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LeakerLocker: New malware threatens to send users' pictures, internet history and messages to friends

The malware can be downloaded accidentally through Google Play apps

Aatif Sulleyman
Thursday 13 July 2017 11:04 BST
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Security experts says you should refuse to pay the LeakerLocker ransom demands
Security experts says you should refuse to pay the LeakerLocker ransom demands (Reuters)

A new type of malware that threatens to send your private pictures, messages and internet browsing history to your friends has been discovered.

LeakerLocker can be accidentally downloaded through apps on Google Play.

It locks your phone’s home screen and claims to have made a backup of any “sensitive information” you have stored on it.

It then threatens to leak it to everyone you know, unless you pay off the criminals behind it.

According to McAfee, the world’s largest dedicated security technology company, the apps Wallpapers Blur HD and Booster & Cleaner Pro both carry the threat, which has the potential to cause extreme embarrassment.

“LeakerLocker locks the home screen and accesses private information in the background, thanks to its victims granting permissions at installation time,” said McAfee.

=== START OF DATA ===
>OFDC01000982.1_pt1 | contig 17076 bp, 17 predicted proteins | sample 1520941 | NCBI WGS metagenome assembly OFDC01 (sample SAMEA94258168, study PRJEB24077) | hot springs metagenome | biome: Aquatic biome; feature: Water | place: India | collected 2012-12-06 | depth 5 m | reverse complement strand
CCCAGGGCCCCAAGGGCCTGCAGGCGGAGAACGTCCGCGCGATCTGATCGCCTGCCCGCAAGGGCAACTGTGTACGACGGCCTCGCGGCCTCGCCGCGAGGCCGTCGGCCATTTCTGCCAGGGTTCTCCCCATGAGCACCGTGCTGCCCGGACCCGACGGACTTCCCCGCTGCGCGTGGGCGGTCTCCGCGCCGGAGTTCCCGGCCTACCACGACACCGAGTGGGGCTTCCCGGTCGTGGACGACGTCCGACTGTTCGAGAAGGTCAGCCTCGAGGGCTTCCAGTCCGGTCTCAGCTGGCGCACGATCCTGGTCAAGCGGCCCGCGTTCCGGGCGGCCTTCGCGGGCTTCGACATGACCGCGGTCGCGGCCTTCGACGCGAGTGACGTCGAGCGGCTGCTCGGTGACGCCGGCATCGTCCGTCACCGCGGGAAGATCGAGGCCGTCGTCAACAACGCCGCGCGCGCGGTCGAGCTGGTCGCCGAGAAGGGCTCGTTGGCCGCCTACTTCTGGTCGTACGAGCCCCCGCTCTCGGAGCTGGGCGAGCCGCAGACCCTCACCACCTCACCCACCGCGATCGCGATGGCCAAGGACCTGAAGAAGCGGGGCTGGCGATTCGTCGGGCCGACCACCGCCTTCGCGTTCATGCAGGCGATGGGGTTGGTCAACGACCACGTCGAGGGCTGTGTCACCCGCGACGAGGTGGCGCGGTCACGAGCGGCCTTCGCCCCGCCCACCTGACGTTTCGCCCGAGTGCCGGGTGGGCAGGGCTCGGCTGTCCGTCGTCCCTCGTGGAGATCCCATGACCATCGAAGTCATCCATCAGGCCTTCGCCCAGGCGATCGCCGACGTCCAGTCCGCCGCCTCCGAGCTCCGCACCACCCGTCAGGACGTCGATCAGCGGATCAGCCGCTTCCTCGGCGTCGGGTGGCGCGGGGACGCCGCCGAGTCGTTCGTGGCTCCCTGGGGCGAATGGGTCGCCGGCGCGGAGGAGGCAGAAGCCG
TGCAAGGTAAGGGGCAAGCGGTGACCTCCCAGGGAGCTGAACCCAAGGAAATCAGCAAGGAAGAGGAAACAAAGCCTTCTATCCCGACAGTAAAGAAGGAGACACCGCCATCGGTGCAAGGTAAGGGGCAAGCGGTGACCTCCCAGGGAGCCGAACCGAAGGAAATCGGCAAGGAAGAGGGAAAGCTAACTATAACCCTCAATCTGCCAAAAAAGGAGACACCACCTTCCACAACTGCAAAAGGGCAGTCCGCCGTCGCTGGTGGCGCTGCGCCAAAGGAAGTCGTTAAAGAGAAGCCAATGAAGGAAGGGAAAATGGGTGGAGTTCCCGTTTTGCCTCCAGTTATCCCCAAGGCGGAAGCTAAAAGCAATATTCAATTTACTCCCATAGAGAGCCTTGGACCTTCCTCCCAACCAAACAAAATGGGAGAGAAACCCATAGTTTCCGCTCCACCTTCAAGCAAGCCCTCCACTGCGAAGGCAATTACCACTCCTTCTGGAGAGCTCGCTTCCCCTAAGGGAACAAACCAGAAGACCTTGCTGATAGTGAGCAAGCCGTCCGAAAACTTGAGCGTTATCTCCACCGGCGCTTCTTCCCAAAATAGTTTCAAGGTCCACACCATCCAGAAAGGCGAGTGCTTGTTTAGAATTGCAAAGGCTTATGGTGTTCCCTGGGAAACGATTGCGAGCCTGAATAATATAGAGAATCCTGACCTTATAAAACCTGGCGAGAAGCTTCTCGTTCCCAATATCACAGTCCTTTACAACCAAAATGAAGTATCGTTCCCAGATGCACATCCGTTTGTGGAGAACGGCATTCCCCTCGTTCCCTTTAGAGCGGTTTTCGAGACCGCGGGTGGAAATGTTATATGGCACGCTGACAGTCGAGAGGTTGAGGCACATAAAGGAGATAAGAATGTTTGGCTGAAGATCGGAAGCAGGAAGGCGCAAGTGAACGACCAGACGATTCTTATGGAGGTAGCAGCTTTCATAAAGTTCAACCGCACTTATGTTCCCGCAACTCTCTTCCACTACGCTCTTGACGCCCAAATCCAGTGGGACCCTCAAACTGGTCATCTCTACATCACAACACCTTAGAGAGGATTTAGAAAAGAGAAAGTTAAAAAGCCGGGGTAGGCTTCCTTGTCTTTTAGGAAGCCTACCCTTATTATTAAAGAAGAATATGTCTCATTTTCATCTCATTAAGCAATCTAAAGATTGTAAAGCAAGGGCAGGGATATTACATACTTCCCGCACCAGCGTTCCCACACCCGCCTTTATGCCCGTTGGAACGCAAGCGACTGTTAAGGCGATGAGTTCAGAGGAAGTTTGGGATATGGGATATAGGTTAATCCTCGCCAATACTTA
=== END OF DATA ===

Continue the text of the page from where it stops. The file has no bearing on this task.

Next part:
“Not all the private data that the malware claims to access is read or leaked. The ransomware can read a victim’s email address, random contacts, Chrome history, some text messages and calls, pick a picture from the camera, and read some device information.”

Wallpapers Blur HD has been downloaded between 5,000 and 10,000 times and has a rating of 3.6 stars (out of five), and Booster & Cleaner Pro has between 1,000 and 5,000 downloads and a 4.5-star rating.

Both apps have been reported to Google, which is investigating.

If LeakerLocker does manage to infect your phone, McAfee says you should refuse to pay the $50 ransom it demands.

“Doing so contributes to the proliferation of this malicious business, which will lead to more attacks. Also, there is no guarantee that the information will be released or used to blackmail victims again,” the company said.

Realistically, however, it’s inevitable that some people will decide to make the payment, due to sheer panic.

In this case, the malware will ask for your credit card number and, if the money goes through, display a message reading: “Your [sic] personal data has been deleted from our servers and your privacy is secured”.

If the payment isn’t successful, it will say: “No payment has been made yet. Your privacy is in danger”.

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